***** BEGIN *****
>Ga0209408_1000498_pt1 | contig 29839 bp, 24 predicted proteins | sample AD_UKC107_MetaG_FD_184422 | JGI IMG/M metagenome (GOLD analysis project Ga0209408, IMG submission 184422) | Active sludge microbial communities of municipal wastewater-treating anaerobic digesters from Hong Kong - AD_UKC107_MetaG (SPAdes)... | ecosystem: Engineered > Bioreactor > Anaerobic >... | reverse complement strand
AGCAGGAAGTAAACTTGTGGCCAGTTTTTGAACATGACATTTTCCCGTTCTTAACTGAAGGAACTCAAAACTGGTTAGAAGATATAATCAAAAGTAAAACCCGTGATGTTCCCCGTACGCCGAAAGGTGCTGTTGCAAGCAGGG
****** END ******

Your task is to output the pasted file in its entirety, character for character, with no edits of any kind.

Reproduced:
>Ga0209408_1000498_pt1 | contig 29839 bp, 24 predicted proteins | sample AD_UKC107_MetaG_FD_184422 | JGI IMG/M metagenome (GOLD analysis project Ga0209408, IMG submission 184422) | Active sludge microbial communities of municipal wastewater-treating anaerobic digesters from Hong Kong - AD_UKC107_MetaG (SPAdes)... | ecosystem: Engineered > Bioreactor > Anaerobic >... | reverse complement strand
AGCAGGAAGTAAACTTGTGGCCAGTTTTTGAACATGACATTTTCCCGTTCTTAACTGAAGGAACTCAAAACTGGTTAGAAGATATAATCAAAAGTAAAACCCGTGATGTTCCCCGTACGCCGAAAGGTGCTGTTGCAAGCAGGG